1. Please give a summary of your research.
In Australia, cancer kills more than 45,000 each year. Globally the numbers are astronomical – more than 8 million deaths annually. Yet, many of these deaths can be avoided by early detection of the disease. In fact, cancer itself is not a killer… it is its late detection that takes lives! By the time doctors usually discover cancer using traditional blood tests it is often too late. Most cancers are at an advanced stage when they are first found, by which time, the disease is essentially incurable. For example, if lung cancer is detected at stage 4, the chance of recovery is less than 6%.
What if we could change that? What if, with just a puff of your breath, we could detect cancer at its earliest stages to bring the chance of survival up to 85%? My research lies at the intersection of science, technology and engineering to discover new ways to detect disease earlier and easier than ever before. In much the same way as a police officer can detect if you are drunk with a breath analyser, it is possible – in the very near future – that we can detect diseases with a simple, non-invasive and quick breath test. The possibilities are huge and extend beyond cancer to an array of diseases including liver and kidney disorders.
2. Please include any additional details you would like to share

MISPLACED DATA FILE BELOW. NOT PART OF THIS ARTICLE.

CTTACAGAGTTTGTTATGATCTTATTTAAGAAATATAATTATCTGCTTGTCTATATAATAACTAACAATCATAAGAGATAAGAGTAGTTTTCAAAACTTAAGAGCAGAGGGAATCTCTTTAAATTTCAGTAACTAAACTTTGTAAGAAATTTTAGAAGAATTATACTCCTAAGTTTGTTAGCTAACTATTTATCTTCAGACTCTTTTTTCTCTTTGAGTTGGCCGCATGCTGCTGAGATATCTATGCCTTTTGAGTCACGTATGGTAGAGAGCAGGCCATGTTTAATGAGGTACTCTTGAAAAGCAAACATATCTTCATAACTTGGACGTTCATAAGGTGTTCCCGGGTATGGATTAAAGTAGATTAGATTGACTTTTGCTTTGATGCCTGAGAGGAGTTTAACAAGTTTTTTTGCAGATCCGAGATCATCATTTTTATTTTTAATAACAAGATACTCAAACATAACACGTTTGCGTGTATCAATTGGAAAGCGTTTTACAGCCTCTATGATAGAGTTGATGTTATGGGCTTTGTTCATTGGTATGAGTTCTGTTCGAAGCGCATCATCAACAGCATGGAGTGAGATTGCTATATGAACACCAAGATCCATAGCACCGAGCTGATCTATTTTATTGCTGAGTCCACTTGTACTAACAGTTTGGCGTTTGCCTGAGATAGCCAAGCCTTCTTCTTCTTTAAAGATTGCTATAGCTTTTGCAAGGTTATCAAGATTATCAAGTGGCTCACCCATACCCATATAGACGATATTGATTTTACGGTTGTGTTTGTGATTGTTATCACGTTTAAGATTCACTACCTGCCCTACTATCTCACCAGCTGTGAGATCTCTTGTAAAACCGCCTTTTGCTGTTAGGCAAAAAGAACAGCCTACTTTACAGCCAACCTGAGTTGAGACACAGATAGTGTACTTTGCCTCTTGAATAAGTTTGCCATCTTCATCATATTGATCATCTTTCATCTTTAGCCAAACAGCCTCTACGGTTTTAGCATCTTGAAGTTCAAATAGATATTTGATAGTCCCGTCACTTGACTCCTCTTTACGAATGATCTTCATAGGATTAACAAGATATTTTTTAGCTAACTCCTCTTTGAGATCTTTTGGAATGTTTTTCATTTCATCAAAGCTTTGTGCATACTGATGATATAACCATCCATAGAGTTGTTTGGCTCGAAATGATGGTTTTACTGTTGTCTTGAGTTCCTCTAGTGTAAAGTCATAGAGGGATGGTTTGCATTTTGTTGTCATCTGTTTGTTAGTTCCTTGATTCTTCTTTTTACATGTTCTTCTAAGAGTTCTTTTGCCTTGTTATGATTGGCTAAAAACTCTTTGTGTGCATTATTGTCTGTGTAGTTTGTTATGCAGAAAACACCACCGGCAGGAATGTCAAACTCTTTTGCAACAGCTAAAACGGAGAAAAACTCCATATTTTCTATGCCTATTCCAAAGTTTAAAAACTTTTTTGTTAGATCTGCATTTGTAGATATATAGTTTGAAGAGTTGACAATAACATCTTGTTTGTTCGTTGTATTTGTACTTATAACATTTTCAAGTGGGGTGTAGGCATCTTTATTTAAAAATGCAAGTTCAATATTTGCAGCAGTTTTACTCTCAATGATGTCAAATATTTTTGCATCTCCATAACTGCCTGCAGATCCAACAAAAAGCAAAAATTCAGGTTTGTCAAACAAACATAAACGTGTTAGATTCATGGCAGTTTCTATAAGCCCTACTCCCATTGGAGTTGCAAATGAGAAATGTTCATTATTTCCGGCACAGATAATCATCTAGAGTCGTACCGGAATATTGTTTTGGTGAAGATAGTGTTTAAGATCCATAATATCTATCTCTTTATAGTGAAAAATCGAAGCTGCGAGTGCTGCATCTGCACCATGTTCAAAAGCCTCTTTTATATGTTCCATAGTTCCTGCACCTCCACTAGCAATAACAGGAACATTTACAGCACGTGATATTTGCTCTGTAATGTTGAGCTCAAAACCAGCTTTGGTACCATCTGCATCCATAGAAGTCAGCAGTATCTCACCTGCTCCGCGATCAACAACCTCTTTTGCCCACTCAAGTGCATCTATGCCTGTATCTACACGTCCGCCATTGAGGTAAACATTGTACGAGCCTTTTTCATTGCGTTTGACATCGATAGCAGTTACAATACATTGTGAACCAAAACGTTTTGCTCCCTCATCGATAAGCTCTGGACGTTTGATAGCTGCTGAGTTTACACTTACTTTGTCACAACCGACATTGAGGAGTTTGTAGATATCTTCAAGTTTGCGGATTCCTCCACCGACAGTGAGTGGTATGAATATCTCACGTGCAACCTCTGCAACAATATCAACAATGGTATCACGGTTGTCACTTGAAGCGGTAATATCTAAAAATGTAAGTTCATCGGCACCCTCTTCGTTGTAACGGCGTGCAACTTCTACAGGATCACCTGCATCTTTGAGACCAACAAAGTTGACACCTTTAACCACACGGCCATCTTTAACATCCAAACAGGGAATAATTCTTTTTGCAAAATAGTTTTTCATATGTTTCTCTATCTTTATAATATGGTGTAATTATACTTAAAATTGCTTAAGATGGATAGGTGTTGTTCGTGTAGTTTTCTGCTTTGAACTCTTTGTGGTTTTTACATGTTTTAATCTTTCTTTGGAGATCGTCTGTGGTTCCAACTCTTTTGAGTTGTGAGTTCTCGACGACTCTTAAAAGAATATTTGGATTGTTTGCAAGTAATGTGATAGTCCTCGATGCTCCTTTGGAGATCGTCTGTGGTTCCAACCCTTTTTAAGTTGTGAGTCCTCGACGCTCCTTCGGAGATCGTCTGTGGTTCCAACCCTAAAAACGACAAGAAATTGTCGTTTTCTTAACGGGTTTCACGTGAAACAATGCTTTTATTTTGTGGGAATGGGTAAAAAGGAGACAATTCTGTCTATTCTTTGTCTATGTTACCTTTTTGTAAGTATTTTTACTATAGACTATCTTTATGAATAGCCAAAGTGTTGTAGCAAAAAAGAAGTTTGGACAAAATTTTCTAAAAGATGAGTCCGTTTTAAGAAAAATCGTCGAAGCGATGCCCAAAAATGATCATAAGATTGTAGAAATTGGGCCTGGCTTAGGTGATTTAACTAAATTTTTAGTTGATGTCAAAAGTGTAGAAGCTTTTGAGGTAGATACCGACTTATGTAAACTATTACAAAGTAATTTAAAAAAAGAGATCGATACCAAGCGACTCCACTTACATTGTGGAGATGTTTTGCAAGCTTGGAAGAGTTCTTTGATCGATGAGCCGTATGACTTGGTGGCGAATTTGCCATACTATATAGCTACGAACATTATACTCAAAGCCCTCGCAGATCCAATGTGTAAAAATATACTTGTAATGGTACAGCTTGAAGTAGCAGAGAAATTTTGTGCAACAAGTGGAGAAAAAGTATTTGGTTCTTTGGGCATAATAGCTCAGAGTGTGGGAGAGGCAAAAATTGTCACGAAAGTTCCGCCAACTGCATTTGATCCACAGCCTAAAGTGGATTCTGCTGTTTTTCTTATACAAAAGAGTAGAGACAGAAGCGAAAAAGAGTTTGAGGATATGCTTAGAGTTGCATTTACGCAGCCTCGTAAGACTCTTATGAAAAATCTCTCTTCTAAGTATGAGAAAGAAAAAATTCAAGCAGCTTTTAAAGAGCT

The idea of detecting disease by analysing human breath is not a new idea. In 400 BCE, Hippocrates mentioned that breath aroma could be related to disease. Later, scientists realized that there are thousands of organic compounds in human breath that can be potentially related to diseases. This means that, instead of blood testing which is invasive, painful, lengthy and expensive, we can breathe onto a sensor and get the results in a minute.
However, it’s not as easy as it looks. An example is acetone, which is a well-known biomarker for diabetes, but the acetone concentration difference between healthy people and patients is only parts per billion! It is similar to finding a drop of dye in an olympic-size swimming pool. Before nanotechnology, it was impossible to detect this tiny concentration with precision but today, we can make fingertip-sized nanosensors with an accuracy of 100 times higher than what we need.
The detection mechanism is based on a chemical reaction between the biomarker in your breath and the surface of my sensor, resulting in a change in electrical properties of the sensor. The more biomarker in your breath, the larger electrical change in my sensor.
My focus in this field is to fabricate a single chip device made up of several sensors - each of them sensitive to a particular biomarker - to diagnose several diseases in your body with just a puff of your breath!
The implications of this research will be enormous. From cancer to diabetes, a range of diseases will be able to be detected instantly and painlessly. Early detection will significantly raise the survival rate from these diseases – reducing mortality, morbidity and suffering. It will also ease financial burden on increasingly strained health systems by decreasing the volume and regularity of blood testing and reducing the number of chronically-ill patients.